Arlington National Cemetery isn't conveniently located right in the center of Washington, DC -- which may explain why it doesn't attract quite as many visitors as, say, the Washington Monument or the White House. But it's not that hard to reach, across the Potomac River and adjacent to the Pentagon; and if you have a friend or relative buried there, or a need to see the eternal flame at John Kennedy's grave site, then it's definitely on the "things to see" list when you come to town.
My mother's family has been in the Washington area since the Revolutionary War, so you would think that I would have been here several times during my various visits to the city. But for whatever reason, this weekend's visit to Washington was the first time that I actually got there. Rather than regurgitate all of the details about the history and layout of the cemetery, it's easier to just point you to the Wikipedia article
; it covers most of what you're likely to be curious about.
From a photographic perspective, it might have been more interesting to be here at dawn or sunset, or a misty morning when only a few mourners were wandering among the gravestones. Instead, it was a bright, sunny Easter morning; and there were a gazillion people wandering along all of the roads and pathways. But the rows and rows of stark white gravestones were still breathtaking to see, especially when surrounded by the carefully manicured grass and the bright pink of blossoming cherry trees.
I had assumed that virtually all of the gravestones were identical -- i.e., small, simple, rectangular slabs about a foot wide and two feet tall. But many of the older graves were marked by massive, ornate stones; there were even a few obelisks, of the sort that one would normally expect to see in Rome or Egypt. And there were a few gravestones constructed from some kind of black (granite?) stone, which seemed almost like a rebellious rejection of the standard stones. Maybe the rules changed somewhere along the way; I wasn't able to figure out that level of detail.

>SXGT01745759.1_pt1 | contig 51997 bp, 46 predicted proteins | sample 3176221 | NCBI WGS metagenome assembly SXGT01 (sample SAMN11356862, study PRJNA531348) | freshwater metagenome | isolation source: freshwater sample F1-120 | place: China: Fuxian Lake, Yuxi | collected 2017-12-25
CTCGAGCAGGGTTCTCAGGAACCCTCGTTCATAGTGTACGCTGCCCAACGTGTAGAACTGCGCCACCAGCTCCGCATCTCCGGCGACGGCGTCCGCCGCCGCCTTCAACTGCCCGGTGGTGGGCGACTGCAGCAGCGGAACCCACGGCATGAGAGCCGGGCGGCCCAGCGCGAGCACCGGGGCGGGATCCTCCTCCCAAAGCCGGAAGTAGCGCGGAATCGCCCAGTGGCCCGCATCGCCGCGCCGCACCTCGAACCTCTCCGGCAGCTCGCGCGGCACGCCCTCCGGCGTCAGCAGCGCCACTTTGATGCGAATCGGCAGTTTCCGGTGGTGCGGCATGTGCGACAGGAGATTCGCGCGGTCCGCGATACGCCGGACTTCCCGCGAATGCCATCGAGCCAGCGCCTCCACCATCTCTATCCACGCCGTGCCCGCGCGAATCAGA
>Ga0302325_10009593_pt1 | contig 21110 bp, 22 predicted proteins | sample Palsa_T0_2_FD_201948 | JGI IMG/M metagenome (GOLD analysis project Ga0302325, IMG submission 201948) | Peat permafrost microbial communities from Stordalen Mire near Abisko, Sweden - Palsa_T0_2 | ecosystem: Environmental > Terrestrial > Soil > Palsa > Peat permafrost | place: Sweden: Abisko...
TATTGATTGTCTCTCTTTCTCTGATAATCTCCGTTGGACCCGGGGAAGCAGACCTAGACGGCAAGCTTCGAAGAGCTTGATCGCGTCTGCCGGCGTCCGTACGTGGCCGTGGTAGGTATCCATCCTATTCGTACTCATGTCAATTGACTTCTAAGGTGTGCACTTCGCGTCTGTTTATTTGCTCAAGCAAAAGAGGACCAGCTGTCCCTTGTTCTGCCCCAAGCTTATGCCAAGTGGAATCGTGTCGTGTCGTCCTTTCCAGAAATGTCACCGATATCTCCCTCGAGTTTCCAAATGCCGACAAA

One reason for visiting Arlington, of course, is to see the gravesites of the Kennedy brothers. They're up on a hillside, at the base of the expanse of lawn that leads up to the Robert E. Lee mansion; and while JFK's is more ornate than that of his brothers, they are all quite elegant in their simplicity.
With 300,000 people buried here, and 20 new burials each day (according to the Wikipedia article
), there's probably no time when you could expect to be completely alone anywhere in this vast burial ground. But maybe I'll come back here someday when it's pouring rain, or freezing cold; I'd like to spend some time sitting quietly, alone, so that I can feel the collective history of all these men and women wash over me ...